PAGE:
Napowrimo #8: Culinary Advice

When having prawns for dinner,
always drink white wine;
whatever else you offer,
they’ll tactfully decline.


Napowrimo #7: The Flightless Falcon

On oceanic islands
under endless sky
many birds evolve without
the ability to fly.

The Inaccessible Island Rail,
the Stephens Island Wren,
the Réunion Sacred Ibis
and St Helena Swamphen:

all flightless; nearly all extinct;
but none were stranger than
the Flightless Falcon that once lived
on an island near Japan.

It was a ruthless hunter,
and would perch upon a rock
until below there waddled past
a Flightless Pigeon flock.

It swooped down at its prey;
and if it missed it then
it walked back over to its rock
and clambered up again.


Napowrimo #6: Storks

A bit on the paper-thin side even by this year’s standards; but during napowrimo you take what you can get.


In which a popular myth is dispelled, and some helpful advice is offered for homeowners living in those regions where this decorative species is most commonly found.

Thanks to an early misprint,
people think that storks bring babies.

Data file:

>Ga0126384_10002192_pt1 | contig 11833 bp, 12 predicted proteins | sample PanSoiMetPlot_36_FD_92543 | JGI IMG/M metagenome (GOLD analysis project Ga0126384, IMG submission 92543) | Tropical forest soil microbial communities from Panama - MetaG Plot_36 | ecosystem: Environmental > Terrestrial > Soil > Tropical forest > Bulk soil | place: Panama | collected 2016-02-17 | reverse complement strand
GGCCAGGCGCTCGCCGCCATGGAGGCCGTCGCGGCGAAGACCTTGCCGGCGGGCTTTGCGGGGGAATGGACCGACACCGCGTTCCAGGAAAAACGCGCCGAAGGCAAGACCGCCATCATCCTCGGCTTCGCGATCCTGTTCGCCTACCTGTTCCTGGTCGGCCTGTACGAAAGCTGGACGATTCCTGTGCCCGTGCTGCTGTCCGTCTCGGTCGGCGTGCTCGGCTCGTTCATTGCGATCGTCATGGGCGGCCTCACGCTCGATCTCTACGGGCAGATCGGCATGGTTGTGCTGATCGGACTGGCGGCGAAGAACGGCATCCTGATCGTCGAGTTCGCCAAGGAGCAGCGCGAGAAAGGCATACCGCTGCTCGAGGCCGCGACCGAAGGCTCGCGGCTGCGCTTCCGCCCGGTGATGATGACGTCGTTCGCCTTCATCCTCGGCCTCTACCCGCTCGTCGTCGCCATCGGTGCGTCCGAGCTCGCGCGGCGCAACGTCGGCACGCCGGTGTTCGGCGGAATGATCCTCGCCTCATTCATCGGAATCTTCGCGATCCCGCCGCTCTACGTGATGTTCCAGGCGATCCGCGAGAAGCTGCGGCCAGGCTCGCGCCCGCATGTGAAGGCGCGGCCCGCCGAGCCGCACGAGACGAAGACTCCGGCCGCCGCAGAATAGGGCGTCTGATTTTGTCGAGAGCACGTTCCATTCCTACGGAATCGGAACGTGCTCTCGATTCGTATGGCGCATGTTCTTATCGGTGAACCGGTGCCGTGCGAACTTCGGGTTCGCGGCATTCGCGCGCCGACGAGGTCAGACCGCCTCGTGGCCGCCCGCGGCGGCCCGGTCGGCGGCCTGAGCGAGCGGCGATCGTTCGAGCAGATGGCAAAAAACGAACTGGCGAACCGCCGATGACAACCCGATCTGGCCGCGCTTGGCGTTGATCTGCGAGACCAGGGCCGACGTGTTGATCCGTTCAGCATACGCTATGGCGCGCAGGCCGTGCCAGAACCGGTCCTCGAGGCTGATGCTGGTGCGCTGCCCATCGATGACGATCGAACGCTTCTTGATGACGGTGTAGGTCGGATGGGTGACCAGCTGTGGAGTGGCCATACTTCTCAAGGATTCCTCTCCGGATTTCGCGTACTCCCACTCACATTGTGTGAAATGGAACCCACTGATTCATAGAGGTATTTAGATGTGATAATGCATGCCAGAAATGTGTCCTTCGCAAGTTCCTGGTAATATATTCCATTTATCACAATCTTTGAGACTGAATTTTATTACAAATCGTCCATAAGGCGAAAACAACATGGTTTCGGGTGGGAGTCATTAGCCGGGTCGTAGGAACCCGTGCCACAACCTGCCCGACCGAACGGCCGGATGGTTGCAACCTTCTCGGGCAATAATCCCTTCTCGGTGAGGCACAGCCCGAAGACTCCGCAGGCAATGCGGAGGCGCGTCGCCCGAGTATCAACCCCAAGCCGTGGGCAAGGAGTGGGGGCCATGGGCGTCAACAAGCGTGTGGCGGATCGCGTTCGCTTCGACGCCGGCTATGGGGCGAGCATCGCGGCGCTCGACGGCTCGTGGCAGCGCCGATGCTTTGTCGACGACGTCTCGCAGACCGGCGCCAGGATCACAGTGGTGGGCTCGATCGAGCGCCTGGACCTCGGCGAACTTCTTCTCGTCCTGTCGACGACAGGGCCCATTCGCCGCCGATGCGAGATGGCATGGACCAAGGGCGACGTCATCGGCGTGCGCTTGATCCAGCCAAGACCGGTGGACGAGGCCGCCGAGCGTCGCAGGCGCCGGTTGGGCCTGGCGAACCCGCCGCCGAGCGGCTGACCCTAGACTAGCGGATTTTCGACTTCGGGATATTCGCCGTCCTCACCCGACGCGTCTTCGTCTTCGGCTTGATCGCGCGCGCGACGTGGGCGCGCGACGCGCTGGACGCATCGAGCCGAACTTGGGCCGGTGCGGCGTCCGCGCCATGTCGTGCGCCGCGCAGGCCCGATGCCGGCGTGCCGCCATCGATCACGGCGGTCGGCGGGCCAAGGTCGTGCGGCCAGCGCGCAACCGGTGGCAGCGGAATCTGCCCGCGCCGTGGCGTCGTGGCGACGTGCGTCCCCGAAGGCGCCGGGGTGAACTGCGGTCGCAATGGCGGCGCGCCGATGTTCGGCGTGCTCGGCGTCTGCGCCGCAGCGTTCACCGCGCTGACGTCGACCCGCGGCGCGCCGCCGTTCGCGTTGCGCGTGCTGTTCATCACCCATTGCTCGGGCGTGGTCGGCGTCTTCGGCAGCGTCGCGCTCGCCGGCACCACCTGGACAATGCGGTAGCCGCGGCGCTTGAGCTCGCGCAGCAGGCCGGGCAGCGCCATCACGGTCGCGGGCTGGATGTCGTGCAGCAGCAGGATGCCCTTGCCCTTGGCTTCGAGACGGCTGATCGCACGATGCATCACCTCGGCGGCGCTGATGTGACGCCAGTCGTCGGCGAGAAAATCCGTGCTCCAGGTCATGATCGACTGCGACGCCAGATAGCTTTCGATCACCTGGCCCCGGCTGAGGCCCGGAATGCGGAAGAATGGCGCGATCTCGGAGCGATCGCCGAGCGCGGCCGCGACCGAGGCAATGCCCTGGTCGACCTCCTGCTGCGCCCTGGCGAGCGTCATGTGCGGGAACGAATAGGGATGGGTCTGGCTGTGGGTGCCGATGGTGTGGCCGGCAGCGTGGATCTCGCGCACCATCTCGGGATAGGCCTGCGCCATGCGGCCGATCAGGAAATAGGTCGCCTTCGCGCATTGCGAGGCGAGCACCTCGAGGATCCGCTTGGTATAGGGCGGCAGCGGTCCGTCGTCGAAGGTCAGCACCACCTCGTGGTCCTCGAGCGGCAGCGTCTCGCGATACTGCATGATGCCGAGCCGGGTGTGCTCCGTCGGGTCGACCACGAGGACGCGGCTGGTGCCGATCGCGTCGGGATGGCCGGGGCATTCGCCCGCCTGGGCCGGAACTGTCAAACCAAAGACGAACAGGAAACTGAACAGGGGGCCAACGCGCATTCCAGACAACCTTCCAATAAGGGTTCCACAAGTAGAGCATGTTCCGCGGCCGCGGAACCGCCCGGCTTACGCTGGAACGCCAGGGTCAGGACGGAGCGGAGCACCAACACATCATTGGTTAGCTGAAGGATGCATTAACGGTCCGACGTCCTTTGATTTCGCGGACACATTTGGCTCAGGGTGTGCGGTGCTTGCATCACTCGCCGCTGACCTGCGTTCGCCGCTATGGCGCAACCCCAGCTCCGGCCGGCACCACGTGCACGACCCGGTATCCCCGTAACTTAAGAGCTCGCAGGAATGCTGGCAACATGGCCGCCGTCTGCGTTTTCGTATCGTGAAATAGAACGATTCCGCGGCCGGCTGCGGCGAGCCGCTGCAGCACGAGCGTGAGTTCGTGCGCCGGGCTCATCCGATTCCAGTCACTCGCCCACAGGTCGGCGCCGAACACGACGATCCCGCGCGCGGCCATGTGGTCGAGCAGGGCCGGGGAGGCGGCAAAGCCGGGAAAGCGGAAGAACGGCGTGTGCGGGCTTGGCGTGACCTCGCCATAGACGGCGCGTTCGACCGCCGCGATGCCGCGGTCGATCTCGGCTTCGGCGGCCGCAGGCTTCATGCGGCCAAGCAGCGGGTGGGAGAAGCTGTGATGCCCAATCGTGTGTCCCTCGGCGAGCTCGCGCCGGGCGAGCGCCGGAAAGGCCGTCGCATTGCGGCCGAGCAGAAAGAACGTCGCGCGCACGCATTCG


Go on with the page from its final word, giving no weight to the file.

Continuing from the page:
That would be ridiculous;
they actually bring rabies.

If a pair nest on your chimney,
there’s no need out to freak;
unless you notice that the storks
are frothing at the beak.


Napowrimo #5: The Wandering Pine

The Wandering Pine migration’s an unstoppable stampede
which makes up in tenacity for what it lacks in speed;
usually they’ve travelled about eighteen inches when
it’s time for them to turn around and head back north again.


Napowrimo #4: The Great White Shark

The Great White Shark

Carcharodon carcharias
is sadly much maligned;
they live on cheese and use their teeth
to help remove the rind.*

*Since in the Pacific
cheddar can be hard to find,
they sometimes snack on swimmers.
But I daresay no-one minds.


Napowrimo #3: The Native English Elephant

The Native English Elephant

The native English elephant
is very rarely seen;
its hide is finely camouflaged
with dappled brown and green.

The elephants of England
are terribly discreet.
They stroll around in hazel woods
on softly-falling feet.

To find if English elephants
are living near you:
in April check for little piles
of bluebell-scented poo.